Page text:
Broker explains effect migration has on housing

How to house Australia's rising population

Broker explains effect migration has on housing


By Ryan Johnson

While a looming housing crisis casts a shadow, Australia's population growth also presents significant opportunities for a proactive and well-equipped mortgage broking industry, according to a Sydney-based mortgage broker.

On January 24, 2024, Australia reached a new milestone: the ABS population clock ticked over to 27 million.

This came after Australia's population grew by 2.2% to 26.5 million people between March 2022 and March 2023, according to recent ABS data – the highest growth since 2008.

Largely driven by record high net overseas migration after the reopening of international borders, 454,000 people were added to the population in the past year, compared to the pre-COVID decade average of 217,000

But while migration has its economic benefits, namely fuelling GDP growth and keeping Australia out of recession, the necessity to house this population boom brings with it challenges – particularly with housing affordability hitting record lows.

However, it’s not all doom and gloom, according to Alex Veljancevski (pictured above), director of Sydney brokerage Eventus Financial.

“By focusing on client-centricity and embracing evolving demographic dynamics, brokers can do our part and thrive in this exciting, albeit complex, chapter of the nation's story,” Veljancevski said.

Why Australia’s housing crisis could get worse

While net overseas migration is expected to decline back to around pre-pandemic levels over the next couple of years, Australia’s population is still expected to grow over the next decade – at the national, state, capital city and regional levels.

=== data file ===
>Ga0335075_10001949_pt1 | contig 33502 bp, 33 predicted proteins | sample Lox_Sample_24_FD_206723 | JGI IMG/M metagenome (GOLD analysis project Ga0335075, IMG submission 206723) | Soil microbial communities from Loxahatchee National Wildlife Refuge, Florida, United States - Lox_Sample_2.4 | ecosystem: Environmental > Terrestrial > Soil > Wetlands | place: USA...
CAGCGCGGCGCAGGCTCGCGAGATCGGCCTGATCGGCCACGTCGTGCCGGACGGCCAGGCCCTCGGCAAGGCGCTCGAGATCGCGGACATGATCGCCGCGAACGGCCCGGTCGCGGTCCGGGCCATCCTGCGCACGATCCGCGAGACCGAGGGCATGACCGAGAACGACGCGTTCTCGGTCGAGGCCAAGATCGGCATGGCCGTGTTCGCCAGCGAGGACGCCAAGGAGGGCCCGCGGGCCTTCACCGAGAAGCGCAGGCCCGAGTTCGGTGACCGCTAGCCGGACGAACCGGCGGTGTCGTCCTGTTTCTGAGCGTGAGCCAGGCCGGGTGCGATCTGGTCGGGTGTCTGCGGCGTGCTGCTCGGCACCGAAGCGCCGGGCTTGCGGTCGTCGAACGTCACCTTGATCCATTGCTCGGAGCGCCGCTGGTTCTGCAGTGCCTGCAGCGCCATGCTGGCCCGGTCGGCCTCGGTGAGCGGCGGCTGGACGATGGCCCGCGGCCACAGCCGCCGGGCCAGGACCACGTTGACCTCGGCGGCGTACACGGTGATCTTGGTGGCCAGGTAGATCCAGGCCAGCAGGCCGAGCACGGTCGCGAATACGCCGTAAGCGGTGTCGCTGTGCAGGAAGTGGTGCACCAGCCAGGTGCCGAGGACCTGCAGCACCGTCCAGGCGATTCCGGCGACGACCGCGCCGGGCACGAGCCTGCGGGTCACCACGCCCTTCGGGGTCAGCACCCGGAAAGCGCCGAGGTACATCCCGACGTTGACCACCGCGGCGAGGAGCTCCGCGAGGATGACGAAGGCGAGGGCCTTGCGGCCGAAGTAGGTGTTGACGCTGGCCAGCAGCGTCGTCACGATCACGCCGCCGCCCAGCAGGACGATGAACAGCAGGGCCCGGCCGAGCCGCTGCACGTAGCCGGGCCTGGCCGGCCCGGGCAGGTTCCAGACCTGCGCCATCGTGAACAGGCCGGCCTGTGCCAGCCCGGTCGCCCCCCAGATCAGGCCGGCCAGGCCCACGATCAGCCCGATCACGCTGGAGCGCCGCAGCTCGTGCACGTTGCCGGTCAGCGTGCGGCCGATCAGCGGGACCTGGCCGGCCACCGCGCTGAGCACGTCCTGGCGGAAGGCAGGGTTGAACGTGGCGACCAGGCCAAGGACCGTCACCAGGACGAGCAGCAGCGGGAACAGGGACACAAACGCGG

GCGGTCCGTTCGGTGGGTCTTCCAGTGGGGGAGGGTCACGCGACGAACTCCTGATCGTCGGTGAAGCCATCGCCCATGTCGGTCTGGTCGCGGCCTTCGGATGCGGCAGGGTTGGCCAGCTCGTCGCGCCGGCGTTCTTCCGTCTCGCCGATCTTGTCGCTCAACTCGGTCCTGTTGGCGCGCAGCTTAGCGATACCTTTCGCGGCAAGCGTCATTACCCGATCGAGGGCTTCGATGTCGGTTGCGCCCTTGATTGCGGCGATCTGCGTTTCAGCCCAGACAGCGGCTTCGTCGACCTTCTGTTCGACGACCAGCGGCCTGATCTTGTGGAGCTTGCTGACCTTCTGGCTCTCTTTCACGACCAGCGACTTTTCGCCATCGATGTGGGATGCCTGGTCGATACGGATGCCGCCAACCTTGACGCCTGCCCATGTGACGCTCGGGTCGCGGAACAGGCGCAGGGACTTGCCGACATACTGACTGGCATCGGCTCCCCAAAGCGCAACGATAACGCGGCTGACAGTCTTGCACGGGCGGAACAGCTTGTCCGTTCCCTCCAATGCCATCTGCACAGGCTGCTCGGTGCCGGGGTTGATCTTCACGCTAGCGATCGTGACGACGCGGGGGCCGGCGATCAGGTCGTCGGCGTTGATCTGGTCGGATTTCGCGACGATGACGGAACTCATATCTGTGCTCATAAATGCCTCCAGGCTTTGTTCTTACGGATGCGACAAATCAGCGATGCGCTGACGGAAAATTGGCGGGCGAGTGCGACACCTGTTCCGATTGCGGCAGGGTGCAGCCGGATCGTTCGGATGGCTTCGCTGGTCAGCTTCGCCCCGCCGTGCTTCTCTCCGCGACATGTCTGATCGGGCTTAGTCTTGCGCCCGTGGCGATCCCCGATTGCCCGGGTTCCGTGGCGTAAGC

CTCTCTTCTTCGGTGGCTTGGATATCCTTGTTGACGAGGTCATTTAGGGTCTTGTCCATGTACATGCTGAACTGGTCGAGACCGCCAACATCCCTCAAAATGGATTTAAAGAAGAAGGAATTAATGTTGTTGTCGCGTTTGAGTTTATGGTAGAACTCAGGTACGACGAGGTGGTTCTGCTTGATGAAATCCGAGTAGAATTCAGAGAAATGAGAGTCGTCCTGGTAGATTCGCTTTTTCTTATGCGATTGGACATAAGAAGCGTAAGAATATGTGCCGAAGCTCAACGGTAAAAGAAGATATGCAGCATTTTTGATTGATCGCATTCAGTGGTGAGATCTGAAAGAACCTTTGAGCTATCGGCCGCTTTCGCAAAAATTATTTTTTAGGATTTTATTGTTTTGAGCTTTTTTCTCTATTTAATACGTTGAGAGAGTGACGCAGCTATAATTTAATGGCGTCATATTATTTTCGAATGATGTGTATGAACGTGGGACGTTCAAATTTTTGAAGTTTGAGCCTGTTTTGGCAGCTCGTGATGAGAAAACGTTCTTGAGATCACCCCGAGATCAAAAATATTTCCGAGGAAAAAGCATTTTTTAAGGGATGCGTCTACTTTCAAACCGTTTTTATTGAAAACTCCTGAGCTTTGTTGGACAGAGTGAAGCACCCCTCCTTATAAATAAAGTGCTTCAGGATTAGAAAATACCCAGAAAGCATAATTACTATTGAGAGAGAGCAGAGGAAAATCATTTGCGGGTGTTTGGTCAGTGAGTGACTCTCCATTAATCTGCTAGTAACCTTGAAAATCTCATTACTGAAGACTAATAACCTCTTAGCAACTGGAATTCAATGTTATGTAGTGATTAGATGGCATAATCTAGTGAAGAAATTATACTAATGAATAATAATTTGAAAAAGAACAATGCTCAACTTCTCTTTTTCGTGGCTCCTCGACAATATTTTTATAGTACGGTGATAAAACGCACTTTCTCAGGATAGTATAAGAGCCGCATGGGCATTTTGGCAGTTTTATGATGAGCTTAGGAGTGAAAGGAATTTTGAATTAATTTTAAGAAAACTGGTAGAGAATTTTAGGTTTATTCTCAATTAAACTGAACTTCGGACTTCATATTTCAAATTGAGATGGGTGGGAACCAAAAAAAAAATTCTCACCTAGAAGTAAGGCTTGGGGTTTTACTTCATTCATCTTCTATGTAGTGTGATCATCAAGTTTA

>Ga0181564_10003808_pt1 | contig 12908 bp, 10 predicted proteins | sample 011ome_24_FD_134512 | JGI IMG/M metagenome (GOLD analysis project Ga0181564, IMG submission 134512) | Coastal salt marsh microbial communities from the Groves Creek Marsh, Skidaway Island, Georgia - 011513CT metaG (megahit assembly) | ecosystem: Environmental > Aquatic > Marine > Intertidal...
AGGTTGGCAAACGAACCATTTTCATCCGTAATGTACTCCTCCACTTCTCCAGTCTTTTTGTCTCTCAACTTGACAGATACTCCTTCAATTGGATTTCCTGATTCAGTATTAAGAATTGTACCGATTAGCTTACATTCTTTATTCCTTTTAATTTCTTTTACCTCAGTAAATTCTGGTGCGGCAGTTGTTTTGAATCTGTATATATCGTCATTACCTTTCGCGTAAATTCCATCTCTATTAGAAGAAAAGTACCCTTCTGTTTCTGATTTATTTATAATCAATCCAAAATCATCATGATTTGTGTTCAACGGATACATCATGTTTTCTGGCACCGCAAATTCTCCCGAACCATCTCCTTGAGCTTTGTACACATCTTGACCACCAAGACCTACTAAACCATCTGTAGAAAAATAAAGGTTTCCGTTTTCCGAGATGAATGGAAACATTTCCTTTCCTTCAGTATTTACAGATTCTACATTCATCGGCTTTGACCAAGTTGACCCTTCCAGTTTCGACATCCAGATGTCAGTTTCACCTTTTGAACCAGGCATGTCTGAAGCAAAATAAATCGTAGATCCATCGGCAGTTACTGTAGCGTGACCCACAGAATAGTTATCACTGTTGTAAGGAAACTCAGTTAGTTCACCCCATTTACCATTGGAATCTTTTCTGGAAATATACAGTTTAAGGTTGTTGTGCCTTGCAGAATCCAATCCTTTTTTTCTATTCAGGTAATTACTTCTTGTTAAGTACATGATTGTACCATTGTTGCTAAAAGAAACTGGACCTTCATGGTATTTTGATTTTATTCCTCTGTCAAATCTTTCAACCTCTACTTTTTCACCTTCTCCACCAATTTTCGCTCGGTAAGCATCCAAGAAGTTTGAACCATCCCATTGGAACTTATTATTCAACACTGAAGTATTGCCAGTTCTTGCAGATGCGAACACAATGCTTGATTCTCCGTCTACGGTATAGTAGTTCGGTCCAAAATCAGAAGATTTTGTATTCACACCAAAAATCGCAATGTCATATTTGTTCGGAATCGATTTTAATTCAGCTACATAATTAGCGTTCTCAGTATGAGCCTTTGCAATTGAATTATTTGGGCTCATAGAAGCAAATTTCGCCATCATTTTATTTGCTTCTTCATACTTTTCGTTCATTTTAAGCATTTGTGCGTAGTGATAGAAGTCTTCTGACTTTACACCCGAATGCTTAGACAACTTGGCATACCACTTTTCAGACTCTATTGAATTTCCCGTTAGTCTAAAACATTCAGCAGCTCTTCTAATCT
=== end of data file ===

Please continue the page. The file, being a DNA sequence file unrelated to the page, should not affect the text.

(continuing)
Published in late-December last year, the government’s 2023 Population Statement projected Australia to have 30.9 million people residing in it by June 30, 2034.

“Assuming that this growth will be primarily driven by migration (as it is currently) and an average of 2.5 people per household, Australia will require approximately 1.72 million new homes to accommodate everyone,” said Veljancevski.

Fortunately, the government has a plan – the National Housing Accord, which promises 1.2 million new, well-located homes built in five years starting July 1.

This was agreed by states and territories only last year.

Unfortunately, the target is already showing signs of strain, with recent building activity data from the Australian Bureau of Statistics revealing only 174,000 dwellings were completed in the 12 months to September 2023.

“If the target kicked in last year, we would already be 65,000 houses behind,” Veljancevski said.

This shortfall highlights a looming issue: if housing supply continues to lag behind the growing population, it could exacerbate the affordability crisis.

“This would make it increasingly difficult for first home buyers to enter the market, especially in metropolitan areas with high migration inflows,” said Veljancevski.

“Additionally, the rental market is likely to feel the pressure of increased demand. New arrivals often initially opt for rental accommodation, potentially intensifying the current challenges in the rental sector.”

However, it's vital to recognise the positive aspects of migration.

“For instance, net overseas migration can bolster the economy by addressing skill shortages, including those in the construction industry, which, in turn, is crucial for easing the housing supply bottleneck.”

What does this all mean for mortgage brokers?

While there’s not much the mortgage industry can do to increase the housing supply, the expanding population offers mortgage brokers a mix of opportunities and challenges.

“Naturally, there is the potential for business growth, as increased housing demand will likely translate to more clients needing financing,” Veljancevski said.

However, he said lending to new immigrants would also present complexities, including the need to cater to individuals who might lack a substantial credit history in Australia or have a limited understanding of the local property market.

“As always, mortgage brokers who focus on building strong client relationships and providing tailored advice are likely to prosper in this evolving landscape,” Veljancevski said.

"Let others build the homes, and whether we meet the targets or not, we mortgage brokers will be ready to guide the financing when the demand floods in. Housing is Australia's future, and brokers will be its financial navigators."

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